No one can tell the future. For those reading this that are clairvoyants, you should stop reading now.
Given that the future is unknown we try to plan our projects and our days, hours and minutes based on estimates of our past experiences. How long does it take to design a building of this size, shape in similar locations? How long does it take to write a block or object and how many blocks are there to write?
When we schedule, those more experienced understand that inclement weather, illness, floods, earthquakes and mass hysteria do happen and so program a contingency into the project plan to allow for some slip. Assuming the team members are performing well and we’ve estimated well the project runs smoothly (yeah, maybe that’s what happens on some projects…). So in reality people resign, they make mistakes, work needs to be reworked, work reported as being complete isn’t complete, time and money is lost and most projects start to slip.
There are two ends of the slip spectrum: the position that all slips are unacceptable no matter the reason, and the alternate position is that if something goes wrong, it’s okay to leave it until tomorrow - never setting a hard deadline and never really finishing. The truth is somewhere in the middle however when a project goes bad and slips so far to the right the former position becomes the reality on those projects.
Even the best project planners understand that some risks are worth keeping money in the budget for, and others aren’t. Employing someone specifically to handle specific (catastrophic) issues that arise seldom works, as this person becomes a “free resource” to the project and is usually dragged into other aspects of the project. When the catastrophic event occurs and they are they needed, they are unavailable and that contingency plan falls apart.
Holding a person outside the project (possibly a contractor) on retainer in the event of a catastrophic event during the project could be a worthwhile investment even though they cost more to keep on retainer and have higher rates the total cost is less than the internal option.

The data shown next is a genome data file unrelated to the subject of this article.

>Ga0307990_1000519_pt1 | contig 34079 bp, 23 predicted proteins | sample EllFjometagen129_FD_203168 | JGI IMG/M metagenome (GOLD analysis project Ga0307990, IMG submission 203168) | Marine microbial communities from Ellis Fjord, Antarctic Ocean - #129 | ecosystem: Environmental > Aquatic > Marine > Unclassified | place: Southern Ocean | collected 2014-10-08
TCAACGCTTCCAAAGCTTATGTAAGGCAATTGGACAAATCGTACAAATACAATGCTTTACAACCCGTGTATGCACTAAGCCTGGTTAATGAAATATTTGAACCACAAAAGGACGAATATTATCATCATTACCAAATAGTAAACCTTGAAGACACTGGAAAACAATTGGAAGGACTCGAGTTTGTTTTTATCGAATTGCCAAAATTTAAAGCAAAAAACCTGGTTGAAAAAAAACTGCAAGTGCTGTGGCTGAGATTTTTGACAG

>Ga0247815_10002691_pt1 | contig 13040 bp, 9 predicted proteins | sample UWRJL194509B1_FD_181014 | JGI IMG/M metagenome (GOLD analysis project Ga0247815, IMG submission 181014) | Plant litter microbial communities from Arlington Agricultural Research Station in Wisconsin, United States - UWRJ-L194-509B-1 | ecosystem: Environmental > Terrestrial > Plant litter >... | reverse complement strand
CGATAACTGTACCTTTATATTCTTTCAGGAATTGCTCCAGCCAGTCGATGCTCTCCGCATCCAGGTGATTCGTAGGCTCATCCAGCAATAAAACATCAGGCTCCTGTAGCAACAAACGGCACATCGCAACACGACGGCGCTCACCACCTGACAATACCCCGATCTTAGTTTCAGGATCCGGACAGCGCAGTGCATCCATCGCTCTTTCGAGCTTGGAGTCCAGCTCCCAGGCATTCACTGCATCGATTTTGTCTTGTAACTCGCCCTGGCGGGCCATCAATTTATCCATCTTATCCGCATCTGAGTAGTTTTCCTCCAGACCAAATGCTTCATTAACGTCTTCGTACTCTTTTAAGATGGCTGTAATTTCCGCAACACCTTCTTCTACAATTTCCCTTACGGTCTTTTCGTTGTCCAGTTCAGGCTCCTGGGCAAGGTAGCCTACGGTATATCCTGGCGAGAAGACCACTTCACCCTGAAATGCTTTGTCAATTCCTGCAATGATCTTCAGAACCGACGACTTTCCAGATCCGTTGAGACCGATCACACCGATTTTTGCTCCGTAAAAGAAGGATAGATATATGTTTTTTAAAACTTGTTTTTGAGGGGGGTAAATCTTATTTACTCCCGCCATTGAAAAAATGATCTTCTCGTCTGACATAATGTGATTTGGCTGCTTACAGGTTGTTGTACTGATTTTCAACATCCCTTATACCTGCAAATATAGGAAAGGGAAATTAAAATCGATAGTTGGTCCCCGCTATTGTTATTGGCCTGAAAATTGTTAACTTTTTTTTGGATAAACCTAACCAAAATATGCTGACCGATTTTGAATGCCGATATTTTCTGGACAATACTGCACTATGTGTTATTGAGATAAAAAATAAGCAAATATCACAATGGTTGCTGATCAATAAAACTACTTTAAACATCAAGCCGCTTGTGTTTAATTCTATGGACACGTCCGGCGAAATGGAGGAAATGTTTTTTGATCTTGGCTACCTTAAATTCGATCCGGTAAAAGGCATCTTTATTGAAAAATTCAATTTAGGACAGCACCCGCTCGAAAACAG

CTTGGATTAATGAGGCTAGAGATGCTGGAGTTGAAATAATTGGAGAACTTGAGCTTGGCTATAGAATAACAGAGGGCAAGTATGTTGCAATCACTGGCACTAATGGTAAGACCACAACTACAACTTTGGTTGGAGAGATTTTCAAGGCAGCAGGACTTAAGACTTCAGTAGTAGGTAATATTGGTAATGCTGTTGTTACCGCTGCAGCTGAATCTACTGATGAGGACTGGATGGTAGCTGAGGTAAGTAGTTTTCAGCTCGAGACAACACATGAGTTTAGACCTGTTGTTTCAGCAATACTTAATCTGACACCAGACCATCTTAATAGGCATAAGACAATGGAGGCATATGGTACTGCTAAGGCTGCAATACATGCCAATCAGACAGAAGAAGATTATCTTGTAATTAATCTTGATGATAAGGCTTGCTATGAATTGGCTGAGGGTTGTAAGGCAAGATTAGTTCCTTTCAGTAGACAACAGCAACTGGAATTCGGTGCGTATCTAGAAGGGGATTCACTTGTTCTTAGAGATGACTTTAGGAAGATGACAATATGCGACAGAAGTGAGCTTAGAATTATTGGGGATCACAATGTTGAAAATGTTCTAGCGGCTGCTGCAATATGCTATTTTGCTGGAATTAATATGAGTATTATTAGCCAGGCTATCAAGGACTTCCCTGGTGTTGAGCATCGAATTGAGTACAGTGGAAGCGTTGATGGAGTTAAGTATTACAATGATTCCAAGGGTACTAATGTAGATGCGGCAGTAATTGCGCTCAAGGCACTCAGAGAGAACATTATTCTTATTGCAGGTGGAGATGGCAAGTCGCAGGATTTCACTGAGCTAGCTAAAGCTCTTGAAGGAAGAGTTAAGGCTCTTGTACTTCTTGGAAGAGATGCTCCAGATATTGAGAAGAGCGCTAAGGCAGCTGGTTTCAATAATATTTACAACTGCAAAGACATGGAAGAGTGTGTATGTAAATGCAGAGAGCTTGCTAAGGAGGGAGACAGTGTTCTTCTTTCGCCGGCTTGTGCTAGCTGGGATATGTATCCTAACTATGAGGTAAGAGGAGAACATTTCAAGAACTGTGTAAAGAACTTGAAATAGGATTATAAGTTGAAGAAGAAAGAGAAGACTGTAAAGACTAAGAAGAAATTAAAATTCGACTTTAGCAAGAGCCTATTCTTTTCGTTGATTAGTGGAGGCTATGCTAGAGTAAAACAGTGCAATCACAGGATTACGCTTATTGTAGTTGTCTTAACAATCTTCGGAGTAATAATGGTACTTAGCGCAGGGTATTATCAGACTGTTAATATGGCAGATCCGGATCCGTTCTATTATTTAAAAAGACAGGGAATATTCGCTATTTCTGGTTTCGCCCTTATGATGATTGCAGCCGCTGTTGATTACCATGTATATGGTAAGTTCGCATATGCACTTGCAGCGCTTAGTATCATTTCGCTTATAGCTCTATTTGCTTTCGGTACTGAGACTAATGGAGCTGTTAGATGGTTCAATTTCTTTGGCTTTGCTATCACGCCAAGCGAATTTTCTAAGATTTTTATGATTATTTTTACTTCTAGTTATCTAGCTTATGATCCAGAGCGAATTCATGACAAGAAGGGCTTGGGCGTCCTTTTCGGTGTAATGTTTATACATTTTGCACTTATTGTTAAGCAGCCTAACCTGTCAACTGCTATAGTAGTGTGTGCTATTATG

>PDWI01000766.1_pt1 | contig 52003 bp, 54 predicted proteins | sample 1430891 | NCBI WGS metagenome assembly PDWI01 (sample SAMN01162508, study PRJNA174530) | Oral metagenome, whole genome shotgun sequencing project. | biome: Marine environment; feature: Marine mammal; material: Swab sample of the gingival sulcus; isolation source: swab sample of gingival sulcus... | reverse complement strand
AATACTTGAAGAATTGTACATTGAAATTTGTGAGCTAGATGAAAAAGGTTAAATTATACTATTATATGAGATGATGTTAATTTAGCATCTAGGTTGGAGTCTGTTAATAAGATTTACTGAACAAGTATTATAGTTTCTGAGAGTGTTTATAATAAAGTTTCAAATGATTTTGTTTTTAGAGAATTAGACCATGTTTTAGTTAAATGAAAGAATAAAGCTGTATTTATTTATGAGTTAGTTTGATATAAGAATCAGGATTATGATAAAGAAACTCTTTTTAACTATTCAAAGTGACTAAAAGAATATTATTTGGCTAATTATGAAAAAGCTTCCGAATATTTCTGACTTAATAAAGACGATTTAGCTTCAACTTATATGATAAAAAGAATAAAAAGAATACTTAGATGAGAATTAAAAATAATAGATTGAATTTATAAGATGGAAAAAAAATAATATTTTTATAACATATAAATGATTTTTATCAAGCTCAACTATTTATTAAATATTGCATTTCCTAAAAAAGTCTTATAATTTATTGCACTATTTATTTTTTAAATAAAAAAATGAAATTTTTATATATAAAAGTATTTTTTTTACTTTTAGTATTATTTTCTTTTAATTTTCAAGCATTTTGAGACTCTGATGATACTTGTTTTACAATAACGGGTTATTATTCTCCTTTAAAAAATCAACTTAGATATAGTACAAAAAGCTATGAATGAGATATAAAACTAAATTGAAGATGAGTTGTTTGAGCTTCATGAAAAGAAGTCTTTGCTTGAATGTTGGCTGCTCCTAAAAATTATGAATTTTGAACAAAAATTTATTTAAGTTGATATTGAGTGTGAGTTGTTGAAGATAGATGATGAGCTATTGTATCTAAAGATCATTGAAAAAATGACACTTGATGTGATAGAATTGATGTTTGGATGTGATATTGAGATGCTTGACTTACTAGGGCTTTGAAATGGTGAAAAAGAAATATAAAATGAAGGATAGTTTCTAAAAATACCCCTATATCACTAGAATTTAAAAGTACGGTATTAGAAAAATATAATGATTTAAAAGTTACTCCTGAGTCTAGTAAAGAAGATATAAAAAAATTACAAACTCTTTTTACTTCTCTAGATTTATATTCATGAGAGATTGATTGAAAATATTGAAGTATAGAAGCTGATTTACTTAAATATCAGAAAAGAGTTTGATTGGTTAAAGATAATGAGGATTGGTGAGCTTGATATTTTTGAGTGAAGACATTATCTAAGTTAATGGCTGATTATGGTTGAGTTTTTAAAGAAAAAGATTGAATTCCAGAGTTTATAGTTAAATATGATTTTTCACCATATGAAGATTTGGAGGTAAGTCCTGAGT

If a catastrophic event stops the project dead and days of productivity are lost (on some projects this could be measured in the millions or dollars a day) then spending a few thousand dollars to keep a fix it person on retainer seems like a great investment in retrospect. This sort of calculated risk is what good project planners are paid to account for but my observations are that this is rare. In the end justifying the additional costs in the budget ahead of the event is impossible when dealing with short sighted management who want to “win the job” at the bid stage.
So often it’s those contingencies that are removed, and when they could have been of benefit their absence causes so much pain and suffering later in the project and almost always it’s not the people that made the cuts to the schedule that feel that pain.
The reality is that thoughtful and realistic planning with calculated risks and contingencies are what make projects look professionally executed with significantly less stress for all concerned. Those people that cut out the contingencies and ignore the calculated risks to save a few dollars up front are usually the same people that insist there shall be no slips when the inevitable disruptions occur.
Fight to keep your contingencies and calculate the true costs of your risks and keep them in your plan and life in your project will be just that little bit better.